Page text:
NB Studio has created the branding for Farmerline, a social enterprise which aims to improve the lives of farmers in Africa.
According to Farmerline, the Ghana-based enterprise is now one of the largest private employers in the country. Its team works with farmer associations and partners with the aim of creating lasting wealth in the farming sector, through fair accreditation and ongoing training.
The ambition for the new identity was to provide Farmerline with the tools to scale up and foster relationships, explains studio creative director and owner Alan Dye. NB has worked on the new branding, strategy, as well as Farmerline’s updated website.
“Branding plays a critical role, enabling the Farmerline to compete more effectively for talent, partners and investment,” says Dye, who worked alongside the studio’s head of strategy Dan Radley and design director Jamie Breach on the project.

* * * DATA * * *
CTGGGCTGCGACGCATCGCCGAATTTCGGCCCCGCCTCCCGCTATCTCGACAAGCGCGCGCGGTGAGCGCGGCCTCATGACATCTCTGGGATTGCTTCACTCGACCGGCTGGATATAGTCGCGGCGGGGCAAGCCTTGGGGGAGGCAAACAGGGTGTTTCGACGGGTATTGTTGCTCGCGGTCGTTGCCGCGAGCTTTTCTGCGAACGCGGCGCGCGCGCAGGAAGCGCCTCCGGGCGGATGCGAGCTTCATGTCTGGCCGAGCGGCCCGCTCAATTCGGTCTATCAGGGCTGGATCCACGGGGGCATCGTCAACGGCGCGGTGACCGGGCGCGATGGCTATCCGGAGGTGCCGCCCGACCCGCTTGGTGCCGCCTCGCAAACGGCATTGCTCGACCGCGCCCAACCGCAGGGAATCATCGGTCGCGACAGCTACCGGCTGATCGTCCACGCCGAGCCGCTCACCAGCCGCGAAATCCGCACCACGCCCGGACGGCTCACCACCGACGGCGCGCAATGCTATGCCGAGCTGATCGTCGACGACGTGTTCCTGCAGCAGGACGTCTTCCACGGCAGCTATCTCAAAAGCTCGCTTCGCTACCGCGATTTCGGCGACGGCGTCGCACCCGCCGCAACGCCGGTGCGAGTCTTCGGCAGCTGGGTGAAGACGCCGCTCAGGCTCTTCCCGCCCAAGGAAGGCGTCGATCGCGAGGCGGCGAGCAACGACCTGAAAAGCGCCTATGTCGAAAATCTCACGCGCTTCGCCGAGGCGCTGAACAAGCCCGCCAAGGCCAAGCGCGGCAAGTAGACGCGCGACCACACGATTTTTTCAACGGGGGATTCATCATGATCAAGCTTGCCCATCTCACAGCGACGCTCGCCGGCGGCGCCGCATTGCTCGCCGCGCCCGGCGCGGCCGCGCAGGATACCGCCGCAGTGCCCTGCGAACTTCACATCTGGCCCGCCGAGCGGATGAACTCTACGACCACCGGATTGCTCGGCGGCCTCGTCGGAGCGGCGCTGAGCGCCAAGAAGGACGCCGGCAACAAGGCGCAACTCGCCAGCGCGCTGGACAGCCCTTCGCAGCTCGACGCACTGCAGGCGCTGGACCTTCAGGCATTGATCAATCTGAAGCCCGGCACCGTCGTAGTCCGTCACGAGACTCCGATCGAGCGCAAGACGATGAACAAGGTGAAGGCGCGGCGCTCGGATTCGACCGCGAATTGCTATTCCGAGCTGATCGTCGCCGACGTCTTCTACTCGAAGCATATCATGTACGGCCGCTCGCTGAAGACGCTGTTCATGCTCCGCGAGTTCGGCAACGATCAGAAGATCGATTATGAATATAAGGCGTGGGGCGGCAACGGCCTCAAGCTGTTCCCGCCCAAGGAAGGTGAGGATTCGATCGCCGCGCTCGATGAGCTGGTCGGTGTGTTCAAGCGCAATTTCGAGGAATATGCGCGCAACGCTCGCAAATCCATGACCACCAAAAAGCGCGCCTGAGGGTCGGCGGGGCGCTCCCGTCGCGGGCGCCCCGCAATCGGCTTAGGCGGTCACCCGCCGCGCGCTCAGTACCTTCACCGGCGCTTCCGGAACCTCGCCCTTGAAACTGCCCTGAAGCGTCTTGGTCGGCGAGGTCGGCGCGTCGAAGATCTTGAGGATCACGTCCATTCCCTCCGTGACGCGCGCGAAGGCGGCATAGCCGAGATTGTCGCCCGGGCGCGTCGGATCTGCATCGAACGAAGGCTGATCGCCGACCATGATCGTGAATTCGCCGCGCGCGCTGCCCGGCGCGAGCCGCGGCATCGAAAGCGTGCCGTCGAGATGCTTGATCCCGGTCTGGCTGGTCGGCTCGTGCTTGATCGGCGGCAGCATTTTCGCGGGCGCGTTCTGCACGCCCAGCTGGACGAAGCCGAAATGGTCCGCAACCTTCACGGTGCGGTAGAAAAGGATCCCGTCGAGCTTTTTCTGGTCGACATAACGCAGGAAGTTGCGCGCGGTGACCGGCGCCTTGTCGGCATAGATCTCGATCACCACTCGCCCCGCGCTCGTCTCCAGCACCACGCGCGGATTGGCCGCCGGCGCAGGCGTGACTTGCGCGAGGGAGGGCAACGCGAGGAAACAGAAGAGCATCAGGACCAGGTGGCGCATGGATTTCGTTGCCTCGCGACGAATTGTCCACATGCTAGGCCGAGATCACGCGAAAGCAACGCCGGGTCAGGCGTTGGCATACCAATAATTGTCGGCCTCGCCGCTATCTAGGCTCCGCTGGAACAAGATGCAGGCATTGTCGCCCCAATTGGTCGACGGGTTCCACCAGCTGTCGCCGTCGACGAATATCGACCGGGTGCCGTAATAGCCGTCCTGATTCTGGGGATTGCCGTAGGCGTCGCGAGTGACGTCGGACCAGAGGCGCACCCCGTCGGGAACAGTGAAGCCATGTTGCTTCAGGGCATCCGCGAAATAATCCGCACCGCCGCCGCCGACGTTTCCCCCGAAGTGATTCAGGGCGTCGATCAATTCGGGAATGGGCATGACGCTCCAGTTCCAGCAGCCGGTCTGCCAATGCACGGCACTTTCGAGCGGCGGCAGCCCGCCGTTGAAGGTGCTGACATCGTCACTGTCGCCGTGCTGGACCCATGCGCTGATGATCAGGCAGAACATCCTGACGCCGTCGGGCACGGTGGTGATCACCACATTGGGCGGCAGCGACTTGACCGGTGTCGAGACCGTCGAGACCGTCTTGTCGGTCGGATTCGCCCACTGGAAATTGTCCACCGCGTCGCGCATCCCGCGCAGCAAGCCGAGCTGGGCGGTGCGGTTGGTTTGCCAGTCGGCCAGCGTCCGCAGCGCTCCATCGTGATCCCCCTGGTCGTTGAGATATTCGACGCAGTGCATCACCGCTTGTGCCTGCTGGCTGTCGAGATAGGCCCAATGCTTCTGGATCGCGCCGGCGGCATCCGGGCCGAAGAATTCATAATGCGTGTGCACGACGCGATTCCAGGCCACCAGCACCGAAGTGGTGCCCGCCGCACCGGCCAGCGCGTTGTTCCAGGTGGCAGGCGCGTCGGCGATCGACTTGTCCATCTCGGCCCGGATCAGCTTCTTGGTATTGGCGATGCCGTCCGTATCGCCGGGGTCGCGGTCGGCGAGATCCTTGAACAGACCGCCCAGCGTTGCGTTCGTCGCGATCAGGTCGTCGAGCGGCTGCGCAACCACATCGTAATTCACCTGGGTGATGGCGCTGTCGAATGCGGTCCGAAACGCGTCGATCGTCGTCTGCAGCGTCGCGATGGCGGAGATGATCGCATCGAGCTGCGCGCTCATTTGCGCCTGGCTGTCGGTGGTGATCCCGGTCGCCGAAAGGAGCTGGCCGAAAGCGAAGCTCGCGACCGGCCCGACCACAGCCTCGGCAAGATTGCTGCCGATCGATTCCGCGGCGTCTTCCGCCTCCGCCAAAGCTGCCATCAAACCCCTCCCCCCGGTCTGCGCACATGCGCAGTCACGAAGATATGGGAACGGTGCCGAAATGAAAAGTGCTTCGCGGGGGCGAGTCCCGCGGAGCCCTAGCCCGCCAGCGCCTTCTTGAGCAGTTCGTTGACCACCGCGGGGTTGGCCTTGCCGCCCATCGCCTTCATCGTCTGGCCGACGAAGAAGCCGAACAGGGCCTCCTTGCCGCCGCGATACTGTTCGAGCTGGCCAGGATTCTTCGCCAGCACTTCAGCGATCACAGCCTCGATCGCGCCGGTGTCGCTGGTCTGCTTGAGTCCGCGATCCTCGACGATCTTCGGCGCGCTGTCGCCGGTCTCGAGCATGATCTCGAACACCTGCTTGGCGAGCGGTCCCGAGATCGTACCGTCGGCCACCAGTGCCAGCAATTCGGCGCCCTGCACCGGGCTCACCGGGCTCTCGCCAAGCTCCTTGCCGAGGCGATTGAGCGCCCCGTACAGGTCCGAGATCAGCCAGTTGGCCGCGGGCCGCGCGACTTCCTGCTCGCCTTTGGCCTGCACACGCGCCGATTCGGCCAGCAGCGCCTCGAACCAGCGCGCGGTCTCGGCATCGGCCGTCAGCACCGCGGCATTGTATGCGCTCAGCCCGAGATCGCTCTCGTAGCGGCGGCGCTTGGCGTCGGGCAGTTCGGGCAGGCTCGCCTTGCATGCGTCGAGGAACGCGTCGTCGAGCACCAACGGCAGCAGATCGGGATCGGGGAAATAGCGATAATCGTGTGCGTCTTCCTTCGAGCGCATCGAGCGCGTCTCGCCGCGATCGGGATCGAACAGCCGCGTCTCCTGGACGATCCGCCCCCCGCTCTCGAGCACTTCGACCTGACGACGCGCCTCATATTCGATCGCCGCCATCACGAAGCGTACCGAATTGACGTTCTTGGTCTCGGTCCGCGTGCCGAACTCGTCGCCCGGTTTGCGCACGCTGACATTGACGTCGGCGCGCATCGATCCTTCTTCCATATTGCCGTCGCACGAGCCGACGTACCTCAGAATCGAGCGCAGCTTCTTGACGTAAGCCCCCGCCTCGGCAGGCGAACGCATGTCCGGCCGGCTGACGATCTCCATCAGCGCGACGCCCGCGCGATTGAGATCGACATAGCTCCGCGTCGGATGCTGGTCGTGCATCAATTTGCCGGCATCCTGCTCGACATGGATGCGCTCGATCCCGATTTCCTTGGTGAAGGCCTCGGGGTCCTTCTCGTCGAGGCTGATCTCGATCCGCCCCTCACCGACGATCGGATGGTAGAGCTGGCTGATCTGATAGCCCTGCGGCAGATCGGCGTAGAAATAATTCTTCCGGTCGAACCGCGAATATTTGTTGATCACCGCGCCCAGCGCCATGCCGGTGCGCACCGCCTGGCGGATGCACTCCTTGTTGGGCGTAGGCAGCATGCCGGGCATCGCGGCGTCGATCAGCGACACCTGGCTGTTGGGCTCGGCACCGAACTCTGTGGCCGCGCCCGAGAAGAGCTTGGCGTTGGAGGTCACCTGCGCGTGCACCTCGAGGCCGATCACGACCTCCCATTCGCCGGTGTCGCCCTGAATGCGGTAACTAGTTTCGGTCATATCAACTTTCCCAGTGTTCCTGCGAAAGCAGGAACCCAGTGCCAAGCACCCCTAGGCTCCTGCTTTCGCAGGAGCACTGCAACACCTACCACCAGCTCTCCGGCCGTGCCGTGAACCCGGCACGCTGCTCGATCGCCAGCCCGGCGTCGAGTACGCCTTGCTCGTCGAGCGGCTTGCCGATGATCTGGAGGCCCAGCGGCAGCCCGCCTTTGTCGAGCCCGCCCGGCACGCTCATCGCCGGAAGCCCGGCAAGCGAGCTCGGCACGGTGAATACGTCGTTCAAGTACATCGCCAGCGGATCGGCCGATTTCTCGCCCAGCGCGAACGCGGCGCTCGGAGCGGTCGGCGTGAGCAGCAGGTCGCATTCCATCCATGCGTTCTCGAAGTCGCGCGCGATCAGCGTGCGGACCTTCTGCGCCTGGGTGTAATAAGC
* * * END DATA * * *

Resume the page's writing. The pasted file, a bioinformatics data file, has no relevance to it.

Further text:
As well as incorporating Farmerline’s “socially motivated and enterprise driven” mindset, Dye says the branding taps into the company’s guiding principle, “Make more impact, make more profit”.
“Our creative treatment is inspired by Farmerline’s scaling ambitions and the promise of prosperity,” Dye adds. Another aim was to help Farmerline compete for talent in the developing sector, he explains. “Our brief was to create an instantly recognisable brand whose reputation precedes it.”
The visuals have been designed to give the brand an optimistic look and feel, according to Dye. Other design elements were also inspired by Farmerline’s “enterprising, unconventional and sociable” ethos, he says. The green colour palette for example is an “audacious choice in the sector”, he adds.
The typographic identity has been designed to incorporate a “distinctive upward slant,” he says. The logotype, which can be seen across communications, equipment and merchandise was crafted in collaboration with international type foundry Dalton Maag.
Dye adds: “It’s a brand designed to make a bold statement on agricultural lorries driving through farmland as well as dynamically online.”
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